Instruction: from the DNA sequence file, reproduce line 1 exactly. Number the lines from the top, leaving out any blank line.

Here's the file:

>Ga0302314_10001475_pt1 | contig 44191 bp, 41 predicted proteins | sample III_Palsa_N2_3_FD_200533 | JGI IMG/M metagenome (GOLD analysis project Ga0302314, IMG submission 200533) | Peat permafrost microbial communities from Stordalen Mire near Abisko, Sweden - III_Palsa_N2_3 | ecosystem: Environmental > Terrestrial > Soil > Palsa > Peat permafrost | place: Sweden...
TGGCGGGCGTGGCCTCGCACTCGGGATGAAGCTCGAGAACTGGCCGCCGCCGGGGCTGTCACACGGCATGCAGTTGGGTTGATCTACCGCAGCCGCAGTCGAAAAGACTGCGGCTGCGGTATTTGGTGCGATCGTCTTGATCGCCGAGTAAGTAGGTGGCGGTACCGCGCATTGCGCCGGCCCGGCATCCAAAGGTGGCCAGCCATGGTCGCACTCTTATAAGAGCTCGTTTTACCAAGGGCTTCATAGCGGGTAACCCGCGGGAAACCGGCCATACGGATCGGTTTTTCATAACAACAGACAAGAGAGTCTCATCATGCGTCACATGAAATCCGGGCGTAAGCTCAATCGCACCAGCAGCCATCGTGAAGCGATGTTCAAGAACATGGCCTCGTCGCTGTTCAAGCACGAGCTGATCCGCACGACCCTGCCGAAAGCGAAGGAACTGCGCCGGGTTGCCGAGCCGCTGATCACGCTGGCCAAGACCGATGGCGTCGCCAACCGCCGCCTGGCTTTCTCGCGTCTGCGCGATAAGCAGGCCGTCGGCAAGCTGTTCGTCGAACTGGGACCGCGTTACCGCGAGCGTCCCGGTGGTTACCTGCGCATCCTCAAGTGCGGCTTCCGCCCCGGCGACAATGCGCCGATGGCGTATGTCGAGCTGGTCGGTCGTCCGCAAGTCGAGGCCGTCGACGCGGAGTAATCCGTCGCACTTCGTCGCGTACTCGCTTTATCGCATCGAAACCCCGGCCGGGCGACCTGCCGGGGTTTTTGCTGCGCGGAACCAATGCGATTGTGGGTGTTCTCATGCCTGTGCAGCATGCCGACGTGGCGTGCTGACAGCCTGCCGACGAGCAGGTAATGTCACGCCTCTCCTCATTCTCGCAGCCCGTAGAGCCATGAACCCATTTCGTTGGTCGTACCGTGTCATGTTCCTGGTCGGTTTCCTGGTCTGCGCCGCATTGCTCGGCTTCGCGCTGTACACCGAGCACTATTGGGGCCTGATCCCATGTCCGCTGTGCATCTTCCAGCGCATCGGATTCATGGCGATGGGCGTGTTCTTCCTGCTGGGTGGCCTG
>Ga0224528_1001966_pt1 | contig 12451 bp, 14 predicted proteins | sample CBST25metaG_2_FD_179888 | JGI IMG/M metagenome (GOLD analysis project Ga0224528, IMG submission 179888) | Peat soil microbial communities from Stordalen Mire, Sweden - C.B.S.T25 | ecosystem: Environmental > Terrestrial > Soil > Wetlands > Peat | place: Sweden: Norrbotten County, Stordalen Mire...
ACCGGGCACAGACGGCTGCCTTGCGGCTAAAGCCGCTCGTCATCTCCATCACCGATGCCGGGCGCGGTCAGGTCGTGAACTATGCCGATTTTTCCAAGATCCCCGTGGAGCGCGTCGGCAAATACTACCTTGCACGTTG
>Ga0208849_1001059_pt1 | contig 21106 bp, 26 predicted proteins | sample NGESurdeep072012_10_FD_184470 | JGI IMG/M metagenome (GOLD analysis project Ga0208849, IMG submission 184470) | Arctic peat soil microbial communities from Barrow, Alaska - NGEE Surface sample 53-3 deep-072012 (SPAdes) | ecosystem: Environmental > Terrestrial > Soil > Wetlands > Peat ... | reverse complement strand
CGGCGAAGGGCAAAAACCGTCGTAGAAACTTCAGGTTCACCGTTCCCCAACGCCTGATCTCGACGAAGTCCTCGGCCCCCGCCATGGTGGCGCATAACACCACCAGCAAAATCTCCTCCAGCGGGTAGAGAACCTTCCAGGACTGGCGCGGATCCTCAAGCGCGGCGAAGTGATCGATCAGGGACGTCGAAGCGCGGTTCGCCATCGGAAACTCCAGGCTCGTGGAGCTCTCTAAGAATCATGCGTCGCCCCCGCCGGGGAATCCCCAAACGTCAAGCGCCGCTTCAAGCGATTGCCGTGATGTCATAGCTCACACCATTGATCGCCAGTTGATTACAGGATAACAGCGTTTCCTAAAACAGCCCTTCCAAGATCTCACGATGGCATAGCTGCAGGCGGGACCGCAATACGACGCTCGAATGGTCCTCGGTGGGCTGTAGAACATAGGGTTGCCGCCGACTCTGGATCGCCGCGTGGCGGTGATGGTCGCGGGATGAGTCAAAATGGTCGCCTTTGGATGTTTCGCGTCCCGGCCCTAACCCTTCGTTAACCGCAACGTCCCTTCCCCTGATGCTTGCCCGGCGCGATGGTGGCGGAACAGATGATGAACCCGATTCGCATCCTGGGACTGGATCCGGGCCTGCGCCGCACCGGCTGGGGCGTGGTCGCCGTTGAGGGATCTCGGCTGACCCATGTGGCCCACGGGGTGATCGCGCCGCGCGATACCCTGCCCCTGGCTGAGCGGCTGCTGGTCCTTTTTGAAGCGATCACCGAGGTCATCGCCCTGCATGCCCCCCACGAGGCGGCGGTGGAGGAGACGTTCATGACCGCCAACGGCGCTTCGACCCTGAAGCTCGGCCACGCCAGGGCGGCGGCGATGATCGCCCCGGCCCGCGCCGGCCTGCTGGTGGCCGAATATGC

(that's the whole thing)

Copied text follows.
>Ga0302314_10001475_pt1 | contig 44191 bp, 41 predicted proteins | sample III_Palsa_N2_3_FD_200533 | JGI IMG/M metagenome (GOLD analysis project Ga0302314, IMG submission 200533) | Peat permafrost microbial communities from Stordalen Mire near Abisko, Sweden - III_Palsa_N2_3 | ecosystem: Environmental > Terrestrial > Soil > Palsa > Peat permafrost | place: Sweden...